without Internet Explorer,
in 1280 x 960 resolution
#42 In My NWOBHM Rarities Review Series
Savage’s sweltering 1983 debut ‘Loose & Lethal’ made its fair share of waves in the metal scene upon release. The long-running project of Chris Bradley (Vocals, Bass) & Andy Dawson (guitars) was able to craft out a masterpiece of ultra-tough, raw and masculine rock n roll with a level of balls matched by few others at the time. Though the album sold well (25,000 units in the first few months) and received excellent feedback from critics and fans, cementing its place as one of the finest British metal albums ever produced (Sharpe – Young, 2007), Savage could not rest on those laurels. With Ebony’s backing, and a growing popularity, the band was one of the few who had proved successful enough that they could make a follow up album. Eyes were on Savage with big tour dates with Metallica, Venom and Sortilege, and their fanbase was eager for a strong follow up to the ass kicking debut.
With their growing popularity however, Ebony proved incapable of the level of promotion required and the band opted for Zebra Records, which resulted in the EP, ‘We Got the Edge’ before finally in the full-length follow up ‘Hyperactive’ in 1985. The album sold well on account of the bands still rather underground following, but Zebra also proved incapable of launching the band in the way the required. Hence, ‘Hyperactive’ became the band’s last full length – until a reunion many years later, but things were never really the same. As a result of the change in record company, and recording methods (the debut was recorded in the front room of a flea pit of a house – according to Bradley), the album comes out with a slightly different sound, but the overall songwriting is fairly similar. Fans of the debut should have been pleased with the result.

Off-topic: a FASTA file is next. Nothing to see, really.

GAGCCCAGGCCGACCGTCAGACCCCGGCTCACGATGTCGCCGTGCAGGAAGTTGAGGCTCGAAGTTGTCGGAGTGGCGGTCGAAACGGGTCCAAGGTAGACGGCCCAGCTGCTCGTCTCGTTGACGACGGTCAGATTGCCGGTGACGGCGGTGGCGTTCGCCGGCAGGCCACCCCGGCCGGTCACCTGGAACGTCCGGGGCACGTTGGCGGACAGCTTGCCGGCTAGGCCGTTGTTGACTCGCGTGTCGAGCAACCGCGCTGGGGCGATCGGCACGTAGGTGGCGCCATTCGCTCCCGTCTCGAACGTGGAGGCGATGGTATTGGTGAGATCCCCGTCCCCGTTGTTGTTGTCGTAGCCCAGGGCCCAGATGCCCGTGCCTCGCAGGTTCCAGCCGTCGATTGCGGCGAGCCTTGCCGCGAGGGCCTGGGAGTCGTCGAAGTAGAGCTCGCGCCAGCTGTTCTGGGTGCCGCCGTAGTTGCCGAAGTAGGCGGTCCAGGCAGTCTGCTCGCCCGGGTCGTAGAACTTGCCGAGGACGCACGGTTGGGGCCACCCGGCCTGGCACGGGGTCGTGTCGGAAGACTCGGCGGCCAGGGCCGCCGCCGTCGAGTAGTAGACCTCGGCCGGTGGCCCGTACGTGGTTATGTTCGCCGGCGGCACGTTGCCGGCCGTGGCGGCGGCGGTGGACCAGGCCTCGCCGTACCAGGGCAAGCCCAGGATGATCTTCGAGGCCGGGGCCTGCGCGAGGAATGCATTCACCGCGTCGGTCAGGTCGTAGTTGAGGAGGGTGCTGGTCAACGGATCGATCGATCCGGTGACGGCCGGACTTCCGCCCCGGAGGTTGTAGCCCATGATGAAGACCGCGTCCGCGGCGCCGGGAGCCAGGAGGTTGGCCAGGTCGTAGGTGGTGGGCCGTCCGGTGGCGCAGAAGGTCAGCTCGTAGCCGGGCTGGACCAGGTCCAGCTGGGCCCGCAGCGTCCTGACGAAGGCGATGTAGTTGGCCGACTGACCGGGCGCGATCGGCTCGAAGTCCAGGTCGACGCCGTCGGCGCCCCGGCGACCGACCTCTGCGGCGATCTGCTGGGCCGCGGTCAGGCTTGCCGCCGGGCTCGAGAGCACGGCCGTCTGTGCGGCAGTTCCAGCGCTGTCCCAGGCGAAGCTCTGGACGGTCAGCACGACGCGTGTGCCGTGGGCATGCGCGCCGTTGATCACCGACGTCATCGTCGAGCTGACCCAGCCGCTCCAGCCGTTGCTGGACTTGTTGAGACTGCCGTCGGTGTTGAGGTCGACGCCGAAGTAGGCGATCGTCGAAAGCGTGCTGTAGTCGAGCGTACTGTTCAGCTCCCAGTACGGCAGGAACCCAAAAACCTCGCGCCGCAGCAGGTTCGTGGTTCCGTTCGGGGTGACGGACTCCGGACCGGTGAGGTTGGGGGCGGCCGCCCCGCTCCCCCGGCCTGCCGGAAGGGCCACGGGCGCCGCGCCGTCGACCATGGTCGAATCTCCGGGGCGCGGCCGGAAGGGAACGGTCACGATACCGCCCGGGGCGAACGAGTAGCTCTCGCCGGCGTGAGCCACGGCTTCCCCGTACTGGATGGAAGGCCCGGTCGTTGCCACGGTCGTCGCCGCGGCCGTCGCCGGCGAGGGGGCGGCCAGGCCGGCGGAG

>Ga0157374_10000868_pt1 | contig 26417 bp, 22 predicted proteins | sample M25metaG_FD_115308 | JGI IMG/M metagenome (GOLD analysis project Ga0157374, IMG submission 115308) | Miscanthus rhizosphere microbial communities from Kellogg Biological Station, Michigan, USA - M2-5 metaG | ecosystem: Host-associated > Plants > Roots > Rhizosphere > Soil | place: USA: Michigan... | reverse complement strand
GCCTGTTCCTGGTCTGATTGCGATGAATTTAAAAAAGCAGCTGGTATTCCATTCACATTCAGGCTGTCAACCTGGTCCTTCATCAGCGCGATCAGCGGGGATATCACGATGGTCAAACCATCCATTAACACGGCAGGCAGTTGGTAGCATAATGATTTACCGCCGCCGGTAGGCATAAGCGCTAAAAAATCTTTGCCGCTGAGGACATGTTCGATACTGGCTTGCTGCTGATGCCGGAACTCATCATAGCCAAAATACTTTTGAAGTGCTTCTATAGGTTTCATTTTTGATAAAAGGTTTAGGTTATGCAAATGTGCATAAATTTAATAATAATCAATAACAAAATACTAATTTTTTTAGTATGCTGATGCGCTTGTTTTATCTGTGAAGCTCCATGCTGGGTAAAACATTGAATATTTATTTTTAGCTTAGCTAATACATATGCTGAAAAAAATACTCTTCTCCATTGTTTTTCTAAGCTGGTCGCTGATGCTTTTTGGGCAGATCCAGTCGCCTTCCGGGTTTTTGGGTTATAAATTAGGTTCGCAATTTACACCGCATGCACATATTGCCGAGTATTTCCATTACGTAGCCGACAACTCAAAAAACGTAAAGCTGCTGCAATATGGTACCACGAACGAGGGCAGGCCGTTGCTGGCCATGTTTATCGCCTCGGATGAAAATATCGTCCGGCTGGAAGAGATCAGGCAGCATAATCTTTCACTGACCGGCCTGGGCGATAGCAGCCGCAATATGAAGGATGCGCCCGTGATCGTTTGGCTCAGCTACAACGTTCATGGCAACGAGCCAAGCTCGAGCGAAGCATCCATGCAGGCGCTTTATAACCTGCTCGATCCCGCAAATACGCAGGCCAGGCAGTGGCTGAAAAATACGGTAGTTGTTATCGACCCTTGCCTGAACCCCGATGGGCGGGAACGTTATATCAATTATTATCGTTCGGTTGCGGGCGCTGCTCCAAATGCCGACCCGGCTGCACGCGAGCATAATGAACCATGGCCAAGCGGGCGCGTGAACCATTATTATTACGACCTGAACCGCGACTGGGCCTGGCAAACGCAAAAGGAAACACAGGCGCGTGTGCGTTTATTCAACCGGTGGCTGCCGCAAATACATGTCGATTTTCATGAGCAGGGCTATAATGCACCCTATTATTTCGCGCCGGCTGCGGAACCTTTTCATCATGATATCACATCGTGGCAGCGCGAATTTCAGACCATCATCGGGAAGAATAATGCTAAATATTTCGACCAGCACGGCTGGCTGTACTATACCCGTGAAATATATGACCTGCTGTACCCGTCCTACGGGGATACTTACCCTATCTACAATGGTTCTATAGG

The sound here continues the very tough, aggressive riffing style present on the debut, and the same Phil Lynot-esque style lyrics and songwriting which made said album standout. Zebra’s small status actually seems to contribute to a rather rough recording job, that though slightly more refined than the debut is still a bit murky. Either way this seemed to be what the band wanted, to a greater or lesser extent, as feedback from listeners held the general consensus that the sound on the first album was unique and contributed to the raw feel of the album. Drums on this one have a very raw sound, while bass seems to be fairly inaudible a lot of the time. It’s an odd feel, but it seems to work for the bands unique style.
In the tradition of their prior work, Savage continues a tradition of tough riffs and great hooks, not mention powerful solos. ‘Eye for an Eye’ has a very heavy feel, very much representing the type of guitar tone and riffs which typified the 1985 era. ‘Cardiac’ is a massive dominator with an ever-so-catchy hook, and tough as nails guitars. Bradley’s gruff, booming British baritone weaves through the material with passion and authority, and his performance is strong right the way through. ‘Hard on Your Heels’ revolves around a massively catchy hook by Bradley and relentless crunching guitars and squeals. Deeper touches include the lengthy ‘Stevies Vengeance’ while ‘Keep it on Ice’ keeps things catchy and sounds akin to material on the debut.
Despite the problems the band had endured, personnel and label-wise, Savage comes up with a very strong follow up to their much revered debut offering. Bradley’s songwriting shows no sign of slowing down (though that would arguably come with their next EP), and a distinct air of professionalism and talent is found throughout the album. With such a genuine tough as nails sound, it seems a shame Savage weren’t able to procure the support they needed to make it really big. Two solid albums were produced that could have definitely benefited from proper management which always held them back. Still, for those who like it crunchy, ‘Hyperactive’ is a worthy successor to ‘Loose & Lethal’, and can hold its own against most NWOBHM records, certainly deserving a spot in heavy metal’s history books.